Sony A3000« » 5.0 in 3.6 in 3.3 in 14.5 oz 470 n Aug 2013 329- i Sony A3000
 
Sony RX100 II« » 4.0 in 2.3 in 1.5 in 9.9 oz 350 n Jun 2013 749- i Sony RX100 II
 
Sony RX1« » 4.4 in 2.6 in 2.8 in 17.0 oz 270 n Sep 2012 2,799- i Sony RX1
Note: Measurements and pricing do not include easily detachable parts, such as interchangeable lenses or optional viewfinders.

Any camera decision will obviously take relative prices into account. The retail prices at the time of the camera’s release place the model in the market relative to other models in the producer’s line-up and the competition. The RX100 VI was launched at a markedly lower price (by 57 percent) than the RX1R, which puts it into a different market segment. Usually, retail prices stay at first close to the launch price, but after several months, discounts become available. Later in the product cycle and, in particular, when the replacement model is about to appear, further discounting and stock clearance sales often push the camera price considerably down. Then, after the new model is out, very good deals can frequently be found on the pre-owned market.

 

Sensor comparison: Sony RX100 VI vs RX1R

The size of the imaging sensor is a crucial determinant of image quality. A large sensor will generally have larger individual pixels that offer better low-light sensitivity, provide wider dynamic range, and have richer color-depth than smaller pixels in a sensor of the same technological generation. Furthermore, a large sensor camera will give the photographer more possibilities to use shallow depth-of-field in order to isolate a subject from the background. On the downside, larger sensors are more costly to manufacture and tend to lead to bigger and heavier cameras and lenses.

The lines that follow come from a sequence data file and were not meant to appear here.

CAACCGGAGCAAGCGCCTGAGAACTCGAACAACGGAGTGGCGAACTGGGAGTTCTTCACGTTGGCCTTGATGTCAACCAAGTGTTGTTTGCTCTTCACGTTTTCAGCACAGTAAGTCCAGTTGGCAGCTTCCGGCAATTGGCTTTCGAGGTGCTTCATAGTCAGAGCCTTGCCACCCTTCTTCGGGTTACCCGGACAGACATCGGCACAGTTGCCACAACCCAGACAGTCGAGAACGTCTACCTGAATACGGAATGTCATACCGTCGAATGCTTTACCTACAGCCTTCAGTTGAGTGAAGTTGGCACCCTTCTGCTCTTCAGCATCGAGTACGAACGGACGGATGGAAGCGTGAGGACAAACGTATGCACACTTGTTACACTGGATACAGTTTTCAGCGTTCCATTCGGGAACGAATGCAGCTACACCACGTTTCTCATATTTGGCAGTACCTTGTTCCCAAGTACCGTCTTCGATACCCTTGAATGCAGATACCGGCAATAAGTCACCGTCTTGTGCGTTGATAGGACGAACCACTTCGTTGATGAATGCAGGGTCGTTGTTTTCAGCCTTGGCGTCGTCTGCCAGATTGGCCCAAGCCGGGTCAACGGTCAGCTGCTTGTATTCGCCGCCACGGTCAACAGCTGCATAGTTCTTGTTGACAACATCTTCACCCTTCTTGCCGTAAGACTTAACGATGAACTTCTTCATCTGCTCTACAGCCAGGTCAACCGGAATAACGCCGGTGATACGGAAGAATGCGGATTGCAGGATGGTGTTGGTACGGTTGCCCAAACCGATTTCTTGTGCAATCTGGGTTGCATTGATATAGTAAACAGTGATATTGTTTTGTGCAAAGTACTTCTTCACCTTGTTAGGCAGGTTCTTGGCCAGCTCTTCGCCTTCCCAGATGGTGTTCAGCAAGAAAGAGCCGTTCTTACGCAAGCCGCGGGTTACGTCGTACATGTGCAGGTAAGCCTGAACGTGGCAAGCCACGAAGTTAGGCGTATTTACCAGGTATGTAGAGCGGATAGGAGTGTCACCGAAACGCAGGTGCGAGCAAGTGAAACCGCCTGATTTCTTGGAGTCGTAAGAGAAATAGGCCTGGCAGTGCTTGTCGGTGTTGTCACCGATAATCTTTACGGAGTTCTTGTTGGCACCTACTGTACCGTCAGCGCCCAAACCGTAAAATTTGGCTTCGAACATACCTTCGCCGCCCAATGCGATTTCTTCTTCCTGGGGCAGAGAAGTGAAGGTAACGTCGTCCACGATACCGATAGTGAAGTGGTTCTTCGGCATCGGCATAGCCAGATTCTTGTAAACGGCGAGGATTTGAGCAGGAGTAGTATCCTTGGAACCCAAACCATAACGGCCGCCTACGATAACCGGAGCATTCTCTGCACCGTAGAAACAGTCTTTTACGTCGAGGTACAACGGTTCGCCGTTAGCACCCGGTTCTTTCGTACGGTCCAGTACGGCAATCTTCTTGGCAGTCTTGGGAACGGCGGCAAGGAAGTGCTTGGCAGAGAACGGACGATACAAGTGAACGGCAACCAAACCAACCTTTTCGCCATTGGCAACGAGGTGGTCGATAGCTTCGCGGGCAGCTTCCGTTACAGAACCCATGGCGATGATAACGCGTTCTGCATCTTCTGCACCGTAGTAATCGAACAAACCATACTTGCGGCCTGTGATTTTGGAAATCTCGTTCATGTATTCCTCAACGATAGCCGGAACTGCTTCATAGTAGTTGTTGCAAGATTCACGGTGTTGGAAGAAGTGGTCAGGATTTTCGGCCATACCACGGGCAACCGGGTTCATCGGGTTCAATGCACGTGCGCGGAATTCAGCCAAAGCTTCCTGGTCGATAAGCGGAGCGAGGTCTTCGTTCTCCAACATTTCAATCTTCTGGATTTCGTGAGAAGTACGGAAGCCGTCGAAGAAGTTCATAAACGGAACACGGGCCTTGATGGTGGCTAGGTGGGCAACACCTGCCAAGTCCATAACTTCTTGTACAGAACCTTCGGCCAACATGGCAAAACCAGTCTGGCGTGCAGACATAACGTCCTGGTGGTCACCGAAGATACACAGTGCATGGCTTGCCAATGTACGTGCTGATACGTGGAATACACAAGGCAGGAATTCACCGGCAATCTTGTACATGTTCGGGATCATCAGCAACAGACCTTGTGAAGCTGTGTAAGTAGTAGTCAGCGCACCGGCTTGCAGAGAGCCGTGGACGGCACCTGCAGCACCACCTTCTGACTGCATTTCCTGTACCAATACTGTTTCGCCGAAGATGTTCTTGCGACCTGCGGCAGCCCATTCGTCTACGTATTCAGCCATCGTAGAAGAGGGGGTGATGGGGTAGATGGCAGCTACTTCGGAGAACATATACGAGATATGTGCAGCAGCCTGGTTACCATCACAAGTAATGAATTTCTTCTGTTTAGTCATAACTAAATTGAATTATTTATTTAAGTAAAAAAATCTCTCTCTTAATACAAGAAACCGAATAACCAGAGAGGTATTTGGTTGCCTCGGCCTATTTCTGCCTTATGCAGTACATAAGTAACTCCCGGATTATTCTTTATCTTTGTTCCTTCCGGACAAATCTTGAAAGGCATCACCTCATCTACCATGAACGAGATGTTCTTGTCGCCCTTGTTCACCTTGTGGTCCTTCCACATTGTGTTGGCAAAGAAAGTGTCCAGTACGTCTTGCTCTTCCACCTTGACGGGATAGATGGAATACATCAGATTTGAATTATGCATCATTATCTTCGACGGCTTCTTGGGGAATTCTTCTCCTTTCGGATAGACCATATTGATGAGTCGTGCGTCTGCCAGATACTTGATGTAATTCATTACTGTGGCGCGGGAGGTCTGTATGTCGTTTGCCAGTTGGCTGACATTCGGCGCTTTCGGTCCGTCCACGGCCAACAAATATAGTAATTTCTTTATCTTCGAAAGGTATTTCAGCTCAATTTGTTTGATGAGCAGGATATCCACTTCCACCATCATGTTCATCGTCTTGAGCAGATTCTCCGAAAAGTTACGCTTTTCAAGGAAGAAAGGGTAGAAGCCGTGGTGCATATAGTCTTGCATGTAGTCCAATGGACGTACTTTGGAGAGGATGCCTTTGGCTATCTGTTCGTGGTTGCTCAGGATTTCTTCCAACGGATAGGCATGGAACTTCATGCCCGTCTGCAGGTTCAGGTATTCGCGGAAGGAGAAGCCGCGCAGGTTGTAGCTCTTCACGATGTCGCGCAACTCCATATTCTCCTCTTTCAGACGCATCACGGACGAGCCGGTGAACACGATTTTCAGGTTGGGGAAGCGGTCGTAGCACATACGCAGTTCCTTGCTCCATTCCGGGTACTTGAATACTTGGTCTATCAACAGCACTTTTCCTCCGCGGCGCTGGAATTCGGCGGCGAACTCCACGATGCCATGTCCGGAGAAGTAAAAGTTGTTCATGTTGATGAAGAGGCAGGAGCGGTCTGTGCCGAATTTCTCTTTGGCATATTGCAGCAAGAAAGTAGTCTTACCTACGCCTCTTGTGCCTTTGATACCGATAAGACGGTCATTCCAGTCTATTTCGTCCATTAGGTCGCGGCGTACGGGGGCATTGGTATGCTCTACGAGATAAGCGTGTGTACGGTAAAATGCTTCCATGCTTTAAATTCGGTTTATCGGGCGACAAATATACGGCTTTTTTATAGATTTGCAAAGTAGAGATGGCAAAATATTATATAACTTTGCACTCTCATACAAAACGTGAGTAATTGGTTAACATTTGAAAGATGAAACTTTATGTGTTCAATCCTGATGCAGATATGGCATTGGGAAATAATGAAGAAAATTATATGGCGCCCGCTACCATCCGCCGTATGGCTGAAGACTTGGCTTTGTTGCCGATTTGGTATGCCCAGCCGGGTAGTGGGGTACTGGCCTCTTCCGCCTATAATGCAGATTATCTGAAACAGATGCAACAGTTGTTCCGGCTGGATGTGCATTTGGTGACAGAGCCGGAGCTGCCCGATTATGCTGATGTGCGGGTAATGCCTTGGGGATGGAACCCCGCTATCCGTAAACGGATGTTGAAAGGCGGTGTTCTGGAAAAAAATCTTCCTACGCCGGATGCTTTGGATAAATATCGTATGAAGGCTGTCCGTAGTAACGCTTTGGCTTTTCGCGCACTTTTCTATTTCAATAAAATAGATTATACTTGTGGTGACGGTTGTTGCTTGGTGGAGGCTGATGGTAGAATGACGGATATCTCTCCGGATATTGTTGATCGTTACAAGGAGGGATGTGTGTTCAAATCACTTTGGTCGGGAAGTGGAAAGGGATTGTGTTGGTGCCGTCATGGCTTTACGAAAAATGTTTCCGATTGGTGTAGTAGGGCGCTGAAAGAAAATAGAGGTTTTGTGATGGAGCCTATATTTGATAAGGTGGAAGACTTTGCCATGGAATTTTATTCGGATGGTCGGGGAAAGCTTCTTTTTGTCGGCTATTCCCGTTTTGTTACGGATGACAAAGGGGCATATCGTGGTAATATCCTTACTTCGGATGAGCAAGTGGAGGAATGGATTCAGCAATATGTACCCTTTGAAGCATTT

Of the two cameras under consideration, the Sony RX100 VI features an one-inch sensor and the Sony RX1R a full frame sensor. The sensor area in the RX1R is 638 percent bigger. As a result of these sensor size differences, the cameras have a format factor of, respectively, 2.7 and 1.0. Both cameras have a native aspect ratio (sensor width to sensor height) of 3:2.

Sony RX100 VI and Sony RX1R sensor measures

With 24MP, the RX1R offers a higher resolution than the RX100 VI (20MP), but the RX1R nevertheless has larger individual pixels (pixel pitch of 5.97μm versus 2.41μm for the RX100 VI) due to its larger sensor. However, the RX100 VI is a much more recent model (by 4 years and 11 months) than the RX1R, and its sensor will have benefitted from technological advances during this time that enhance the light gathering capacity of its pixel-units. Coming back to sensor resolution, it should be mentioned that the RX1R has no anti-alias filter installed, so that it can capture all the detail its sensor resolves.

The resolution advantage of the Sony RX1R implies greater flexibility for cropping images or the possibility to print larger pictures. The maximum print size of the RX1R for good quality output (200 dots per inch) amounts to 30 x 20 inch or 76.2 x 50.8 cm, for very good quality (250 dpi) 24 x 16 inch or 61 x 40.6 cm, and for excellent quality (300 dpi) 20 x 13.3 inch or 50.8 x 33.9 cm. The corresponding values for the Sony RX100 VI are 27.4 x 18.2 inch or 69.5 x 46.3 cm for good quality, 21.9 x 14.6 inch or 55.6 x 37.1 cm for very good quality, and 18.2 x 12.2 inch or 46.3 x 30.9 cm for excellent quality prints.

The RX100 VI has on-sensor phase detect pixels, which results in fast and reliable autofocus acquisition even during live view operation.

The Sony Cyber-shot DSC-RX100 VI has a native sensitivity range from ISO 125 to ISO 12800, which can be extended to ISO 80-25600. The corresponding ISO settings for the Sony Cyber-shot DSC-RX1R are ISO 100 to ISO 25600, with the possibility to increase the ISO range to 50-102400.

RX100 VI versus RX1R MP

Consistent information on actual sensor performance is available from DXO Mark for many cameras. This service determines an overall sensor rating, as well as sub-scores for low-light sensitivity ("DXO Sports"), dynamic range ("DXO Landscape"), and color depth ("DXO Portrait"). The adjacent table reports on the physical sensor characteristics and the outcomes of the DXO sensor quality tests for a sample of comparator-cameras.

Sensor Characteristics
  Camera
Model
Sensor
Class
Resolution